What you write to me about your position regarding Catholicism, was on the one hand very gratifying, especially when I consider the surroundings within which you find yourself; but on the other hand I can not conceal from you, how painful it is for me, that you have the misfortune of finding yourself outside your mother’s house. For men of your position, reflection upon the most important and for eternity decisive concern of religion is necessary, but much more necessary still, is humble prayer for illumination and strength from above.

I am no longer able to engage in a further correspondence about your philosophical views, with my many occupations, through which I am dependent upon an entirely different field; you may thus excuse me, if I will not be able to answer your possible replies, which however, inasmuch as they refer to your system, I ask you to discontinue.

With respect, most honored Sir
Yours most faithfully
(signed) J B Car. Franzelin

Letter from Georg Cantor to Cardinal Franzelin*
January 29, 1886

*GCB, letter 101, p. 258.

Your Eminence, I wish to express my warmest thanks for the expositions in your kind letter of the 26th of this month, with which I agree with full conviction; for in the brief indication of my letter of the 22nd of the same month, it was not my intention at the point in question, to speak of an objective, metaphysical necessity of the act of creation, to which God the absolute Free would have been subjugated; on the contrary, I wanted to point to a certain subjective necessity for us, to infer from God’s Benevolence and Magnificence an actually ensued (not a parte Dei ensuing) creation, not only of a Finitum ordinatum, but also of a Transfinitum ordinatum.

Accept, Monsignore, my most sincere thanks for all the evidence of your fatherly goodwill and your great kindness.


most respectful devoted
G. C.

Excerpt from a letter from Cantor to Mittag-Leffler*

December 23, 1883

*GCB, letter 59, pp. 159-160.

... My good friends, who like to call themselves metamathematicians, may think of my ideas as they will, they may write to London and Paris and for all I care to Kamchatka about what they think is right, I surely know, that the ideas on which I work with my weak powers will engage for generations the thinking minds, even when I and my good friends, the gentlemen metamathematicians, have long gone the path of all mortals. I am far from attributing my discoveries to personal merit, because I am only an instrument of a higher power, which will continue to work long after me, in the same way as it manifested itself thousands of years ago in Euclid and Archimedes. ...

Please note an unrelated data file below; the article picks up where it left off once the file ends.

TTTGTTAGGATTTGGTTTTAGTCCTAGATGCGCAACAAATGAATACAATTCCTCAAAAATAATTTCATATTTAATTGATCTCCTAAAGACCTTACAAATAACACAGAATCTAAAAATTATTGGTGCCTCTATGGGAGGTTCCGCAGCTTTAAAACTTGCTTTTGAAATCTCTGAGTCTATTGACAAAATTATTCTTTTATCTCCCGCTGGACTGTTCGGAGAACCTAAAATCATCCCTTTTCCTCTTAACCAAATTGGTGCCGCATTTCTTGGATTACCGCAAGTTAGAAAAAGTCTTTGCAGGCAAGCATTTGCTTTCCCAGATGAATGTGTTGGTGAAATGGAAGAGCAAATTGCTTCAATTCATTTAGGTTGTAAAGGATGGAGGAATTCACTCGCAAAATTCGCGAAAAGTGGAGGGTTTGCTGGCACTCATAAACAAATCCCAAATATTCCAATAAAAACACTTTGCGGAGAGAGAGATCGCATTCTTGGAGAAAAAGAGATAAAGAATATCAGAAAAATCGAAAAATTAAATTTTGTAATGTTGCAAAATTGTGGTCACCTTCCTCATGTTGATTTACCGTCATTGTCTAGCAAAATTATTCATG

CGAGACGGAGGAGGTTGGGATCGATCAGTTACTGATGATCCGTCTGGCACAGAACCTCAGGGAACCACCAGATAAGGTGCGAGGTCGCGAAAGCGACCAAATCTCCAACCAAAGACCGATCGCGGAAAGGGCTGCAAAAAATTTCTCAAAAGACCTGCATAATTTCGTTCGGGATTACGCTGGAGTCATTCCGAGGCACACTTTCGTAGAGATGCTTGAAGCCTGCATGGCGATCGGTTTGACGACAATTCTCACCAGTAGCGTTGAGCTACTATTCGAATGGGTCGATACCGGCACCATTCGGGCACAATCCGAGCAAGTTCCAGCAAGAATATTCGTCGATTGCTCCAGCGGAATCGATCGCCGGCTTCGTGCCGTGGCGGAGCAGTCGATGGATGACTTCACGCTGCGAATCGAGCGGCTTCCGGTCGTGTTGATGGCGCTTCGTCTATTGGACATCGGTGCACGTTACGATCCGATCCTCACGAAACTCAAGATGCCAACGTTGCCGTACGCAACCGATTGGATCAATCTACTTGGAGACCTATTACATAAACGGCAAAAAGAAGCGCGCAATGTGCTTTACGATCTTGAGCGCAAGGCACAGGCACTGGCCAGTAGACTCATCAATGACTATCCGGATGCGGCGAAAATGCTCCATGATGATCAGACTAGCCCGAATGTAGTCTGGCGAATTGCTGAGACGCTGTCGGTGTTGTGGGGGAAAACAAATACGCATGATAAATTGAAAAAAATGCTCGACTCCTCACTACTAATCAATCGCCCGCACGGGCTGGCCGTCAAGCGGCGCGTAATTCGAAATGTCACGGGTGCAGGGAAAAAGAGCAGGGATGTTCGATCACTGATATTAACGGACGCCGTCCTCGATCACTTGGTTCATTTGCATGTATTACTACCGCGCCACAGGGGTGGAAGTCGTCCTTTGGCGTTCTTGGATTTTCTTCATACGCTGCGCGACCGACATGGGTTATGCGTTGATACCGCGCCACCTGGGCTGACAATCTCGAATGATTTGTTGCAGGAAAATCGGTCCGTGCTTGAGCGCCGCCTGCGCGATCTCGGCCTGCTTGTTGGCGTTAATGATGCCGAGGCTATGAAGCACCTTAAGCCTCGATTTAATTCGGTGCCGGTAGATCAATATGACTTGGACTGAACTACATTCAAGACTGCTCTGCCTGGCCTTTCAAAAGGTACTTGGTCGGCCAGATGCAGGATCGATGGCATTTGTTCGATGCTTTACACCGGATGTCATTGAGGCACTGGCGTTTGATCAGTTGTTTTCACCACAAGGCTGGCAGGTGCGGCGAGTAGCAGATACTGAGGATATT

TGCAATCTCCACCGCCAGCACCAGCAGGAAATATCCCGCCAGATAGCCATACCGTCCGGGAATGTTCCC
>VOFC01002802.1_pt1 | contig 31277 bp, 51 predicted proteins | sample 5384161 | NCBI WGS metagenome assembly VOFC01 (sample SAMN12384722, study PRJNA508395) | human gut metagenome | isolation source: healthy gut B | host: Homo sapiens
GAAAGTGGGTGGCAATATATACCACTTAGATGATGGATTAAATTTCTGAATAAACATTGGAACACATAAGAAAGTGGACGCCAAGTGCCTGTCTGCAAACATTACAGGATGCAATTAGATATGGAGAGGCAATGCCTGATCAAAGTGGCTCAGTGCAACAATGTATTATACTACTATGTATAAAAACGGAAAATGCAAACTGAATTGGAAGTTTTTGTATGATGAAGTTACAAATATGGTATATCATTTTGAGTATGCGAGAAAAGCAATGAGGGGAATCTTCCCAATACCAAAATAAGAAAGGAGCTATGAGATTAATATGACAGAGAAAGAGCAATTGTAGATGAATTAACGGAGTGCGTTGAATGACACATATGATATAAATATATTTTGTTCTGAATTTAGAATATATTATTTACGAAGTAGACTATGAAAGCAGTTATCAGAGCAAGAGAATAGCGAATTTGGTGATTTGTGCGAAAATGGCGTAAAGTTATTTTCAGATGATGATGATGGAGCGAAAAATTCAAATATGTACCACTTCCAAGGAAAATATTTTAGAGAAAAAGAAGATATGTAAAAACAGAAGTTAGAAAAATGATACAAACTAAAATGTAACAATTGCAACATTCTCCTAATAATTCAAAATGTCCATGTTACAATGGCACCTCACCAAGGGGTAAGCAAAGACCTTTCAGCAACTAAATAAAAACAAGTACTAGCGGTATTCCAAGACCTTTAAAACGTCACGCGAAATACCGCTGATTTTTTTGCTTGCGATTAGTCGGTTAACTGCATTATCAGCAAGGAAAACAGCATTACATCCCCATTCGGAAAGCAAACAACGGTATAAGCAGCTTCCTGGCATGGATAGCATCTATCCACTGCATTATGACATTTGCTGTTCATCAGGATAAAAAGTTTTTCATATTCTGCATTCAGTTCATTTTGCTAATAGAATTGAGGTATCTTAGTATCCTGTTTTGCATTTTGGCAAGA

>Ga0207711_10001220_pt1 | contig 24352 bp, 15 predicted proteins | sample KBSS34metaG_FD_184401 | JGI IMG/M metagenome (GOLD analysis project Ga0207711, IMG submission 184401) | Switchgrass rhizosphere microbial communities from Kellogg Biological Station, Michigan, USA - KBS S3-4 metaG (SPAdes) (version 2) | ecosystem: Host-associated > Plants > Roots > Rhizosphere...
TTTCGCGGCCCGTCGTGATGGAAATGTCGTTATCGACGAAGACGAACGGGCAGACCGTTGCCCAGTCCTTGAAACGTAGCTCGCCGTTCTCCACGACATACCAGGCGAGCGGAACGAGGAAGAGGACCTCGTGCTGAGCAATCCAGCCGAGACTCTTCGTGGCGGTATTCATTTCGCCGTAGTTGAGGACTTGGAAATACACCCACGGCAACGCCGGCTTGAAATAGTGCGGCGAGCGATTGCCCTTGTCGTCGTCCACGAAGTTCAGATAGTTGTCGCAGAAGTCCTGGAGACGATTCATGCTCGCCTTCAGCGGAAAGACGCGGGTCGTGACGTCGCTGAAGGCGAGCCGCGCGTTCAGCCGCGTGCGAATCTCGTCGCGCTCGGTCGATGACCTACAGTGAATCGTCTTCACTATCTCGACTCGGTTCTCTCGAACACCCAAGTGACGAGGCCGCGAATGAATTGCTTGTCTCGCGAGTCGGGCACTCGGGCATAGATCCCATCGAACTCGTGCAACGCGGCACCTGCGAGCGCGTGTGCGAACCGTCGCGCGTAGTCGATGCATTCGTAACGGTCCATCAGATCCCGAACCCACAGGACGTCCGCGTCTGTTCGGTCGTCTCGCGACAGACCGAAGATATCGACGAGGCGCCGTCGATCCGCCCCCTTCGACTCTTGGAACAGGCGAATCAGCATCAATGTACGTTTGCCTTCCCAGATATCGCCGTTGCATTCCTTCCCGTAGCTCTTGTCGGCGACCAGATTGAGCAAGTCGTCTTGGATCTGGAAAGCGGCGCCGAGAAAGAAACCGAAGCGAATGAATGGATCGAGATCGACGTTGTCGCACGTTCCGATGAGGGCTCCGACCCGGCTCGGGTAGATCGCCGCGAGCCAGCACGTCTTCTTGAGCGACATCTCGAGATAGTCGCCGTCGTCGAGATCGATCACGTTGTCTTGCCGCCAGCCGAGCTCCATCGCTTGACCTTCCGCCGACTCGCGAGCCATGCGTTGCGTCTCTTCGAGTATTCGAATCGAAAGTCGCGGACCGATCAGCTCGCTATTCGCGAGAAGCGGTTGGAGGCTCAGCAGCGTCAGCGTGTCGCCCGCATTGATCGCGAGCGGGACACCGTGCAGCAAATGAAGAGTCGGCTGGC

Letter from Cantor to Professor C.A. Valson*

Letter from Cantor to Professor C.A. Valson*

January 31, 1886

*GCB, p. 512-513 (facsimile).

Professor C.A. Valson, in Lyon, 25 rue du Plat.

Highly esteemed colleague,

I deliberately put off my reply to your letter of Jan. 18, ’86, because it was my intention to answer in detail; unfortunately I am still too much overloaded with various work and will therefore no longer wait to express to you my courteous thanks for the worthy as well as interesting present of your work on André-Marie Ampère as well as your letter. The “discours préliminaire” in your book will fascinate me no less than the other part, because I, as you know, treasure the value of all efforts which are directed towards elevating science to a more ideal standpoint, than can be achieved through pure rationalism, which through the brilliant talents of a Lagrange, Laplace, Gauss, etc., was led to develop and flower, and from which influence even Cauchy and many other of today’s living geometers, whose tendency of heart, if I may say so, leans in a different direction, have not been able to fully escape. There is much I could say about all of this, but I confine myself to just this, that it is my conviction that the great achievement of Newton, the “Principia mathematica philosophia naturalis,” to which all of the recent developments of mathematics and mathematical physics have conformed, is to be seen, because of the gross metaphysical shortcomings and erroneousness of his system, despite the good intention of the originator, as the true cause of the materialism or positivism of our time, which has grown into a kind of monster, strutting in the radiant robe of science, especially in the metropolitan and world-famous academies. Thus we see, that the greatest achievement of genius, despite the subjective religiosity of the author, if it is not united with true philosophical and historical spirit, leads to consequences, and I go so far as to declare, must necessarily lead to consequences whereby it is highly questionable, whether the good in them is not far surpassed by the evil which they simultaneously inflict upon mankind; and to the worst of evils it appears to me belong the errors of modern scepticism, which considers itself “positive” and harks back to Newton, Kant, Comte and others. I also wanted to send along some metaphysical theses for examination by Abbot Ehè Blano, but I must also postpone that until a later date.